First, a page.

When I hear the words "Berkley Fireline" entering my ear drums, the first thought that comes to my mind is "Badass." This line is tough. Period. Fireline is neither braid nor monofilament. It is constructed from the strongest fiber on Earth, Micro Dyneema. This material allows Fireline to be as tough and durable as braided lines, as well as maintain the castability of a monofilament. I was weary to give it a shot at first, having bad experiences in the past with braided lines staying on my spool. This was not a problem with Fireline, due to its low memory design. You can purchase this line in 150 or 300
yard spools, in 10, 14, 20, and 30 pound test. Berkley also offers three colors to choose from: "Smoke," "Crystal," and "Flame Green."
The aspect of fishing with this line that is the deal maker for me is the fact that you don't have to sacrifice anything. It casts and handles as smoothly as monofilament, and due to the unbelievable strength of Micro Dyneema, you get less diameter per pound test. This means that you can spool up your smaller reels with incredibly strong line. For a size reference, the 14 pound test Fireline is the diameter of 6 pound test monofilament. Therefore, more line, more strength. On top of this, Berkley fireline is a zero-stretch line, so even the smallest movements in your presentation will be transferred directly to the bait. Furthermore, the zero-stretch lends to much firmer hooksets. This non-stretch aspect of the line can hinder movement for smaller crank baits, I would suggest Berkly fireline for use with 3/8oz or larger crankbaits. As far as jigging and drop shotting goes, you will not find a better line out there.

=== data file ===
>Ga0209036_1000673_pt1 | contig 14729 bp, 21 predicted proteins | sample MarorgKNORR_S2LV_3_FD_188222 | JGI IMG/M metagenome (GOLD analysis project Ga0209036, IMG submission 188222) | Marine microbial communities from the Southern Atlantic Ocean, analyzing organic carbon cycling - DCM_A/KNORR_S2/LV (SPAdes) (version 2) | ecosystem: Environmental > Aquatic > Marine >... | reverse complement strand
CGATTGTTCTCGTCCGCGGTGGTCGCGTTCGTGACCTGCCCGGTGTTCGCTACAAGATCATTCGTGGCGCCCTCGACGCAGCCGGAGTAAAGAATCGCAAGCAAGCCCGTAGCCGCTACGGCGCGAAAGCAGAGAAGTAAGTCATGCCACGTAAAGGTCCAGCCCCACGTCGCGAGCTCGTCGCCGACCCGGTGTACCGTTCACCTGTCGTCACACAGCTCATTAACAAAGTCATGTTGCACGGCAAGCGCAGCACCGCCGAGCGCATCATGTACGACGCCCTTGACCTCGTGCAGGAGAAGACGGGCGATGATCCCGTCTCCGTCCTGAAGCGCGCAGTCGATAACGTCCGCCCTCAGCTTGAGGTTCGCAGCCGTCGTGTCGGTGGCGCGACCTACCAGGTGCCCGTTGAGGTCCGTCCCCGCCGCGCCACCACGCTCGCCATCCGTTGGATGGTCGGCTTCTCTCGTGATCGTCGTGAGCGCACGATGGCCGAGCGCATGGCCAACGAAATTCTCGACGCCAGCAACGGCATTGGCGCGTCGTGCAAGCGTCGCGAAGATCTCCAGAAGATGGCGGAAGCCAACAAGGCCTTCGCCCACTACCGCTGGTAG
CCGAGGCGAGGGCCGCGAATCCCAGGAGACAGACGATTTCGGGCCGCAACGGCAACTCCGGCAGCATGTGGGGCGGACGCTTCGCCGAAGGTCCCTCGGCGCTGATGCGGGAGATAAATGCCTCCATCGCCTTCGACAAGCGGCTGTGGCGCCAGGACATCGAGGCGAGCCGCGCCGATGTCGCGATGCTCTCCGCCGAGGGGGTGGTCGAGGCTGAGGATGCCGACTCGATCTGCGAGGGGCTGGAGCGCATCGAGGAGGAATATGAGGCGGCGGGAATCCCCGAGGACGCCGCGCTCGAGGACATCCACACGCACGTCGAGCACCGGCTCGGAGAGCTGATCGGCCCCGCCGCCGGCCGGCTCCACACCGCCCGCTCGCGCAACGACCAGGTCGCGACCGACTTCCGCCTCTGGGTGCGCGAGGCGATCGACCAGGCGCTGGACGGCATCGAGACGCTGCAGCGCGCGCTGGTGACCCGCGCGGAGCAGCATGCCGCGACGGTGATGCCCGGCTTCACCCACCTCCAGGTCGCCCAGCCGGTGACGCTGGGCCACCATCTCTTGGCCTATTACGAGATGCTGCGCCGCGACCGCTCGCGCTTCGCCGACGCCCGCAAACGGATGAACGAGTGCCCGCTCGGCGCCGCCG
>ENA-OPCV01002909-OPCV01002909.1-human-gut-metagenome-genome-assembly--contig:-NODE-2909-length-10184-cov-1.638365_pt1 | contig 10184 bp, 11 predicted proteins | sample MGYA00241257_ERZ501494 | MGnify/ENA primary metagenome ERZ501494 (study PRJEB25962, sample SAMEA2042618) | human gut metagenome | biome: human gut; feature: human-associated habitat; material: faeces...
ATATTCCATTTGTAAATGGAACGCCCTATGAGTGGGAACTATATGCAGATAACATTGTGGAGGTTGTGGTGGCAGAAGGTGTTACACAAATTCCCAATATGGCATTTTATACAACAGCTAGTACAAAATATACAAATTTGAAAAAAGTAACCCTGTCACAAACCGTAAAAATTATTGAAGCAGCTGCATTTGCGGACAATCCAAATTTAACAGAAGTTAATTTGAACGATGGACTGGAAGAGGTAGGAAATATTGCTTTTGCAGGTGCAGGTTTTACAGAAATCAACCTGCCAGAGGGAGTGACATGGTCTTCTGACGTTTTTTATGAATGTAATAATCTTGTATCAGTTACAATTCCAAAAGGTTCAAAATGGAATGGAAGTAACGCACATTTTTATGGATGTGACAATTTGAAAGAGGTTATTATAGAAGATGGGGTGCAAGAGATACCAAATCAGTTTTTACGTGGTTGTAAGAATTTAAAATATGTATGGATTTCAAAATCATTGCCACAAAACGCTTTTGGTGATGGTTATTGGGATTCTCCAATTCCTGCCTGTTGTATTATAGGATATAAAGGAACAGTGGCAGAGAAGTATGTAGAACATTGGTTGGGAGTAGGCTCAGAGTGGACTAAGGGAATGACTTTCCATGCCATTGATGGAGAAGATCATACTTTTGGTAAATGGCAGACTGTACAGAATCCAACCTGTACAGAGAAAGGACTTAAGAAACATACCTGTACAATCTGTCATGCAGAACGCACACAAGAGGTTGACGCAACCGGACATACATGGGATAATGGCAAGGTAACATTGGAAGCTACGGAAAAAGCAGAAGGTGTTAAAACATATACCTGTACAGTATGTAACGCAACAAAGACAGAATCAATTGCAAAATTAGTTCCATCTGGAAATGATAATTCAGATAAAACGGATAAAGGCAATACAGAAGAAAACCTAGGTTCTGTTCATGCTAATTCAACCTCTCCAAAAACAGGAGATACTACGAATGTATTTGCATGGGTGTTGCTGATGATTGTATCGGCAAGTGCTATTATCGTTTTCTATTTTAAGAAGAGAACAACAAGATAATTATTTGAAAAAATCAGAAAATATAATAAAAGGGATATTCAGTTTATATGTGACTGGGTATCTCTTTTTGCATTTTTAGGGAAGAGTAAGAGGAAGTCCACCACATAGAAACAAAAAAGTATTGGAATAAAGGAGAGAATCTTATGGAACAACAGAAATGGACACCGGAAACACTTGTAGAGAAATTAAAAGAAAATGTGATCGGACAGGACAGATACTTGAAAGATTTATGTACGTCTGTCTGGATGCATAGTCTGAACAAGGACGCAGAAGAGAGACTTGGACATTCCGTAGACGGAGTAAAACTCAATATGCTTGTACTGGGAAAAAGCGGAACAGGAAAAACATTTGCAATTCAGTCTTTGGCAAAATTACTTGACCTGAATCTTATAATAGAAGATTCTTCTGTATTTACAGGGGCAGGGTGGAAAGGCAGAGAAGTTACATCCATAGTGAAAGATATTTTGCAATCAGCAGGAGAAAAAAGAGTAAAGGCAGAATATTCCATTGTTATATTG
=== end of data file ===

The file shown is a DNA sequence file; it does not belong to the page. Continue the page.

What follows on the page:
Fishing with Fireline will require you to increase the strength of other components of your tackle as well. Namely, hooks, and swivels. If you are one who fishes using a swivel, make sure you use a larger sized swivel or you will create a weak point in your line, yes, smaller sized swivels will bend and snap before Fireline will break. I have also encountered snags on rocks where I bent the hook straight before the Fireline would break. This means that using strong hooks and swivels will allow you to use your fireline to the full potential.
The one drawback I have found with this line is its tendency to slip around the spool of my reel. This, however can be easily remedied by either tying through the holes in the spindle of your bait caster, if you have them, or pre-spooling a layer of monofilament line underneath the Fireline. By this I mean begin spooling your reel like you normally would with monofilament, but stop and cut off the mono after you have a few layers on the reel. Once you have cut the mono, tie the fireline to the end of the monofilament and finish spooling with the Fireline. This will prevent the slippage.
To give a final thought, Berkley Fireline is an all around winner. Its stronger, thinner, and produces less friction. This decreased friction allows for longer, smoother casts. I love this line mainly because it optimizes the sensitivity of my rod and allows me to make incredibly powerful hooksets. Berkley Fireline is a little more costly compared to other lines, but the performance you will get out of it is, in my opinion, worth it.
-Happy Bassin' (Discuss This Article and Much More On The BASStard Forum!)
BASStard Bassin' Pro Shops Results
All content and images are
copyright law. Redistribution, of any content and/ or images contained
on this website is unlawful.